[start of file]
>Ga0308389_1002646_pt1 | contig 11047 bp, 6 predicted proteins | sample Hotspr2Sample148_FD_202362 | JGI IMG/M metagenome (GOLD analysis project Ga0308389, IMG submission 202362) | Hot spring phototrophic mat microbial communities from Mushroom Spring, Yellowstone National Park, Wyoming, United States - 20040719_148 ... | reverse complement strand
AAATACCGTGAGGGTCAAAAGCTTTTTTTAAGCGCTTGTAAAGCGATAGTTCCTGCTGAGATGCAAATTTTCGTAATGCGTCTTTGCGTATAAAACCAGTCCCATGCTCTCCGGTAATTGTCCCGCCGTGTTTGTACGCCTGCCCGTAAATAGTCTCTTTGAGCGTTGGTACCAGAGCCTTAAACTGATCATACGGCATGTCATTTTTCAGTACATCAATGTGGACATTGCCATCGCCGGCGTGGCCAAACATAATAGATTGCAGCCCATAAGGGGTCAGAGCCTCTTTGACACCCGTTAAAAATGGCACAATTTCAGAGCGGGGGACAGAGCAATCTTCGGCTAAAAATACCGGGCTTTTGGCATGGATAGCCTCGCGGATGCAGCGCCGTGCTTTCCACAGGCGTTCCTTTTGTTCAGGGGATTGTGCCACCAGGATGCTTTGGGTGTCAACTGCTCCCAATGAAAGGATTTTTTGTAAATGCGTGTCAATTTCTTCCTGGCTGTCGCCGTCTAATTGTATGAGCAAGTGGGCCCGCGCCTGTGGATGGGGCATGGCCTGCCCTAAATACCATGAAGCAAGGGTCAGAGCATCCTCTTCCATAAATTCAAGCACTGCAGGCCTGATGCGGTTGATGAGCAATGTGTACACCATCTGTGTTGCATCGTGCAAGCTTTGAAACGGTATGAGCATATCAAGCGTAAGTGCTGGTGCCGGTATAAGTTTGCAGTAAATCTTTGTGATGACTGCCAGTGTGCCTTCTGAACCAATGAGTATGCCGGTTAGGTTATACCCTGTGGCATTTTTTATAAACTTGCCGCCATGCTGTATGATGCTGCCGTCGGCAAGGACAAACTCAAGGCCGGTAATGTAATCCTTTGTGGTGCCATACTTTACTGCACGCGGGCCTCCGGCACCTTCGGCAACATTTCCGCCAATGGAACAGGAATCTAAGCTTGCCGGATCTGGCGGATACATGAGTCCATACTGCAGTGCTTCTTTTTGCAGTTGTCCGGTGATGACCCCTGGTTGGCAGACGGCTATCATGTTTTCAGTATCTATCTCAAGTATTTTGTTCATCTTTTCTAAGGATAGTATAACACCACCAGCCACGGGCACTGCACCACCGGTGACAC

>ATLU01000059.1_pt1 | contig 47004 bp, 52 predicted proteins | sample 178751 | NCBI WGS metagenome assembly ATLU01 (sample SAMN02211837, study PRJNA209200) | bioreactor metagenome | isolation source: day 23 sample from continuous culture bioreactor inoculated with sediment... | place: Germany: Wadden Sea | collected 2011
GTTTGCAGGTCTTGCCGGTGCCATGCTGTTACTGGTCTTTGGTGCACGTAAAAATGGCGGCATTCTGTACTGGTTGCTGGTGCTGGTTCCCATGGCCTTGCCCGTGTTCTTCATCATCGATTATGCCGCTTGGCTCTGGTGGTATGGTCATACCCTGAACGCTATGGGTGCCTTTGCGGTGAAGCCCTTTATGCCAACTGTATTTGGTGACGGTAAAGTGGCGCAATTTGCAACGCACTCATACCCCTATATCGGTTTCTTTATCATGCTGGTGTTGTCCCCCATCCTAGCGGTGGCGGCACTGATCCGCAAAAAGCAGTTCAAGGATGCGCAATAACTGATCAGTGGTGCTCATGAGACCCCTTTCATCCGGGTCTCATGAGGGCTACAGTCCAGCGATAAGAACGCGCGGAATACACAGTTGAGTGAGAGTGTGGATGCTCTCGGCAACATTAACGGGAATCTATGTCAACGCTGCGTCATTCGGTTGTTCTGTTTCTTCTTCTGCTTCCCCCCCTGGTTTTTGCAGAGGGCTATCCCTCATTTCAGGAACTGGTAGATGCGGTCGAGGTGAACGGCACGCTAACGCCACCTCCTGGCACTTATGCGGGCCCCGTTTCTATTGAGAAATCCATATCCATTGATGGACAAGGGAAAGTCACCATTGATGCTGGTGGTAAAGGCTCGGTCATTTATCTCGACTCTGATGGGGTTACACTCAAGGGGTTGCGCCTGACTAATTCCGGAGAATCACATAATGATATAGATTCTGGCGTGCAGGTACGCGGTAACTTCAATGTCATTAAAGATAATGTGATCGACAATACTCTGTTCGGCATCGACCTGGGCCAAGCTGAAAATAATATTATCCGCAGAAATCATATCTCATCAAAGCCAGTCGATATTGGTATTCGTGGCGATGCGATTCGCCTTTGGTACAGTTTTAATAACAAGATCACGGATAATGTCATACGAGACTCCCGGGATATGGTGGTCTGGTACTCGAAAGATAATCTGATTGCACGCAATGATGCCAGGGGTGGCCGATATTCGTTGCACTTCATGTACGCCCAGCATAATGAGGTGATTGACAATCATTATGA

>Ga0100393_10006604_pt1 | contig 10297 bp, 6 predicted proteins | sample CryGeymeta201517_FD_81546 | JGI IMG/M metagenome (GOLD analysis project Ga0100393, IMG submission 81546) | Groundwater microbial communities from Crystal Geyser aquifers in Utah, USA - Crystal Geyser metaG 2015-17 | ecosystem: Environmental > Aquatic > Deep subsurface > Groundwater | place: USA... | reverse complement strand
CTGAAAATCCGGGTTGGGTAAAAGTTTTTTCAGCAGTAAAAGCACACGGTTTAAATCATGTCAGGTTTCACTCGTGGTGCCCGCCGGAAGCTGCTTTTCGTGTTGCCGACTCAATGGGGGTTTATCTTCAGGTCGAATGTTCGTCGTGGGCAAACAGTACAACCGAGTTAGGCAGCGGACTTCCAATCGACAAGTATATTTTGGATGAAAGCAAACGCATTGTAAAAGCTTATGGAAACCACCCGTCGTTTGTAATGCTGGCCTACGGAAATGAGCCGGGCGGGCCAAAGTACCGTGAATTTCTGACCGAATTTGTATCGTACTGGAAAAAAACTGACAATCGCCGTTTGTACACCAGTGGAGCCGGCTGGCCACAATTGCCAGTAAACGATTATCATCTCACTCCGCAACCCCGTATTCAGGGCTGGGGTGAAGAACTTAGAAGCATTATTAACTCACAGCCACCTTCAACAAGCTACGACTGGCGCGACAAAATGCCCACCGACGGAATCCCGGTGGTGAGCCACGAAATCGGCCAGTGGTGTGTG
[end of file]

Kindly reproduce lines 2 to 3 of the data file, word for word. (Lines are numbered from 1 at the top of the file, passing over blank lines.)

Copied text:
AAATACCGTGAGGGTCAAAAGCTTTTTTTAAGCGCTTGTAAAGCGATAGTTCCTGCTGAGATGCAAATTTTCGTAATGCGTCTTTGCGTATAAAACCAGTCCCATGCTCTCCGGTAATTGTCCCGCCGTGTTTGTACGCCTGCCCGTAAATAGTCTCTTTGAGCGTTGGTACCAGAGCCTTAAACTGATCATACGGCATGTCATTTTTCAGTACATCAATGTGGACATTGCCATCGCCGGCGTGGCCAAACATAATAGATTGCAGCCCATAAGGGGTCAGAGCCTCTTTGACACCCGTTAAAAATGGCACAATTTCAGAGCGGGGGACAGAGCAATCTTCGGCTAAAAATACCGGGCTTTTGGCATGGATAGCCTCGCGGATGCAGCGCCGTGCTTTCCACAGGCGTTCCTTTTGTTCAGGGGATTGTGCCACCAGGATGCTTTGGGTGTCAACTGCTCCCAATGAAAGGATTTTTTGTAAATGCGTGTCAATTTCTTCCTGGCTGTCGCCGTCTAATTGTATGAGCAAGTGGGCCCGCGCCTGTGGATGGGGCATGGCCTGCCCTAAATACCATGAAGCAAGGGTCAGAGCATCCTCTTCCATAAATTCAAGCACTGCAGGCCTGATGCGGTTGATGAGCAATGTGTACACCATCTGTGTTGCATCGTGCAAGCTTTGAAACGGTATGAGCATATCAAGCGTAAGTGCTGGTGCCGGTATAAGTTTGCAGTAAATCTTTGTGATGACTGCCAGTGTGCCTTCTGAACCAATGAGTATGCCGGTTAGGTTATACCCTGTGGCATTTTTTATAAACTTGCCGCCATGCTGTATGATGCTGCCGTCGGCAAGGACAAACTCAAGGCCGGTAATGTAATCCTTTGTGGTGCCATACTTTACTGCACGCGGGCCTCCGGCACCTTCGGCAACATTTCCGCCAATGGAACAGGAATCTAAGCTTGCCGGATCTGGCGGATACATGAGTCCATACTGCAGTGCTTCTTTTTGCAGTTGTCCGGTGATGACCCCTGGTTGGCAGACGGCTATCATGTTTTCAGTATCTATCTCAAGTATTTTGTTCATCTTTTCTAAGGATAGTATAACACCACCAGCCACGGGCACTGCACCACCGGTGACAC

>ATLU01000059.1_pt1 | contig 47004 bp, 52 predicted proteins | sample 178751 | NCBI WGS metagenome assembly ATLU01 (sample SAMN02211837, study PRJNA209200) | bioreactor metagenome | isolation source: day 23 sample from continuous culture bioreactor inoculated with sediment... | place: Germany: Wadden Sea | collected 2011